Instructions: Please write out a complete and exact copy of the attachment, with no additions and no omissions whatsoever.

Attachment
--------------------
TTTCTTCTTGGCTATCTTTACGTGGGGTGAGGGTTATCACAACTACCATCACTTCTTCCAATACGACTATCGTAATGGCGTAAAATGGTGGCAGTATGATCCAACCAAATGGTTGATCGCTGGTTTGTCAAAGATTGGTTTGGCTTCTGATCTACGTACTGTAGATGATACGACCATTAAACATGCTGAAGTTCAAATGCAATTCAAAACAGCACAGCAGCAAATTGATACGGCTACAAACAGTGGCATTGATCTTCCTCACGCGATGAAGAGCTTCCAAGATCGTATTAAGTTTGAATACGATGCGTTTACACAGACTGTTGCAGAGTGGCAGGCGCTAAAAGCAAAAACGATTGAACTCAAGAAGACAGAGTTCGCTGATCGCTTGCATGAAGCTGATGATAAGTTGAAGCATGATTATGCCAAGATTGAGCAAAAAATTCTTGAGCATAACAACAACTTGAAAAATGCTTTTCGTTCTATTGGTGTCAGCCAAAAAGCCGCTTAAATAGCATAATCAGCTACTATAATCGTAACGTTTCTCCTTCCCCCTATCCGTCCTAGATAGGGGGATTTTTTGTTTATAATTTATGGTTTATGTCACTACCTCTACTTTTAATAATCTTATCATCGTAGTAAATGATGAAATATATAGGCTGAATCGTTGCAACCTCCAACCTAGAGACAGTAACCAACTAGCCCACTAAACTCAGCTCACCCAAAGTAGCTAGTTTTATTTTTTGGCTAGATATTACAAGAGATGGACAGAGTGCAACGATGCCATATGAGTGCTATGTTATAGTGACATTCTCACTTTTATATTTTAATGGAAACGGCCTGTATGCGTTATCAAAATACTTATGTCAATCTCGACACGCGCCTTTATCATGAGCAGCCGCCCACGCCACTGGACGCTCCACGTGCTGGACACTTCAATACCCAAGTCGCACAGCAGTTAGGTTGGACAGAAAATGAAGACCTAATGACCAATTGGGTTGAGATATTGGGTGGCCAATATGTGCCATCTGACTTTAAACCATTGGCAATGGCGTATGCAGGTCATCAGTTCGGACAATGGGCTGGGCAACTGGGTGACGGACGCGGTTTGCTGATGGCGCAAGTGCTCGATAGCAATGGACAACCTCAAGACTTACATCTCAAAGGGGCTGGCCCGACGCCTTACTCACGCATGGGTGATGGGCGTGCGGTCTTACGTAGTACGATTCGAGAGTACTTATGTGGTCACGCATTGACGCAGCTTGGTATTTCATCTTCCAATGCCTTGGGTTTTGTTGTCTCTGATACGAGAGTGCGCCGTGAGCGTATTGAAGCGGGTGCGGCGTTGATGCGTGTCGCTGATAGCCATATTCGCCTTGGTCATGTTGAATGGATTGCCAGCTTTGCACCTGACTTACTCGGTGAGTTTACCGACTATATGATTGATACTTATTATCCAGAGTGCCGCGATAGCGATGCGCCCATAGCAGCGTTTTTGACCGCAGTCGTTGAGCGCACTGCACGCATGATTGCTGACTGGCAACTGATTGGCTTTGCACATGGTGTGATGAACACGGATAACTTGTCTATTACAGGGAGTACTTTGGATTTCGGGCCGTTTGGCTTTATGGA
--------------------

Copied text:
TTTCTTCTTGGCTATCTTTACGTGGGGTGAGGGTTATCACAACTACCATCACTTCTTCCAATACGACTATCGTAATGGCGTAAAATGGTGGCAGTATGATCCAACCAAATGGTTGATCGCTGGTTTGTCAAAGATTGGTTTGGCTTCTGATCTACGTACTGTAGATGATACGACCATTAAACATGCTGAAGTTCAAATGCAATTCAAAACAGCACAGCAGCAAATTGATACGGCTACAAACAGTGGCATTGATCTTCCTCACGCGATGAAGAGCTTCCAAGATCGTATTAAGTTTGAATACGATGCGTTTACACAGACTGTTGCAGAGTGGCAGGCGCTAAAAGCAAAAACGATTGAACTCAAGAAGACAGAGTTCGCTGATCGCTTGCATGAAGCTGATGATAAGTTGAAGCATGATTATGCCAAGATTGAGCAAAAAATTCTTGAGCATAACAACAACTTGAAAAATGCTTTTCGTTCTATTGGTGTCAGCCAAAAAGCCGCTTAAATAGCATAATCAGCTACTATAATCGTAACGTTTCTCCTTCCCCCTATCCGTCCTAGATAGGGGGATTTTTTGTTTATAATTTATGGTTTATGTCACTACCTCTACTTTTAATAATCTTATCATCGTAGTAAATGATGAAATATATAGGCTGAATCGTTGCAACCTCCAACCTAGAGACAGTAACCAACTAGCCCACTAAACTCAGCTCACCCAAAGTAGCTAGTTTTATTTTTTGGCTAGATATTACAAGAGATGGACAGAGTGCAACGATGCCATATGAGTGCTATGTTATAGTGACATTCTCACTTTTATATTTTAATGGAAACGGCCTGTATGCGTTATCAAAATACTTATGTCAATCTCGACACGCGCCTTTATCATGAGCAGCCGCCCACGCCACTGGACGCTCCACGTGCTGGACACTTCAATACCCAAGTCGCACAGCAGTTAGGTTGGACAGAAAATGAAGACCTAATGACCAATTGGGTTGAGATATTGGGTGGCCAATATGTGCCATCTGACTTTAAACCATTGGCAATGGCGTATGCAGGTCATCAGTTCGGACAATGGGCTGGGCAACTGGGTGACGGACGCGGTTTGCTGATGGCGCAAGTGCTCGATAGCAATGGACAACCTCAAGACTTACATCTCAAAGGGGCTGGCCCGACGCCTTACTCACGCATGGGTGATGGGCGTGCGGTCTTACGTAGTACGATTCGAGAGTACTTATGTGGTCACGCATTGACGCAGCTTGGTATTTCATCTTCCAATGCCTTGGGTTTTGTTGTCTCTGATACGAGAGTGCGCCGTGAGCGTATTGAAGCGGGTGCGGCGTTGATGCGTGTCGCTGATAGCCATATTCGCCTTGGTCATGTTGAATGGATTGCCAGCTTTGCACCTGACTTACTCGGTGAGTTTACCGACTATATGATTGATACTTATTATCCAGAGTGCCGCGATAGCGATGCGCCCATAGCAGCGTTTTTGACCGCAGTCGTTGAGCGCACTGCACGCATGATTGCTGACTGGCAACTGATTGGCTTTGCACATGGTGTGATGAACACGGATAACTTGTCTATTACAGGGAGTACTTTGGATTTCGGGCCGTTTGGCTTTATGGA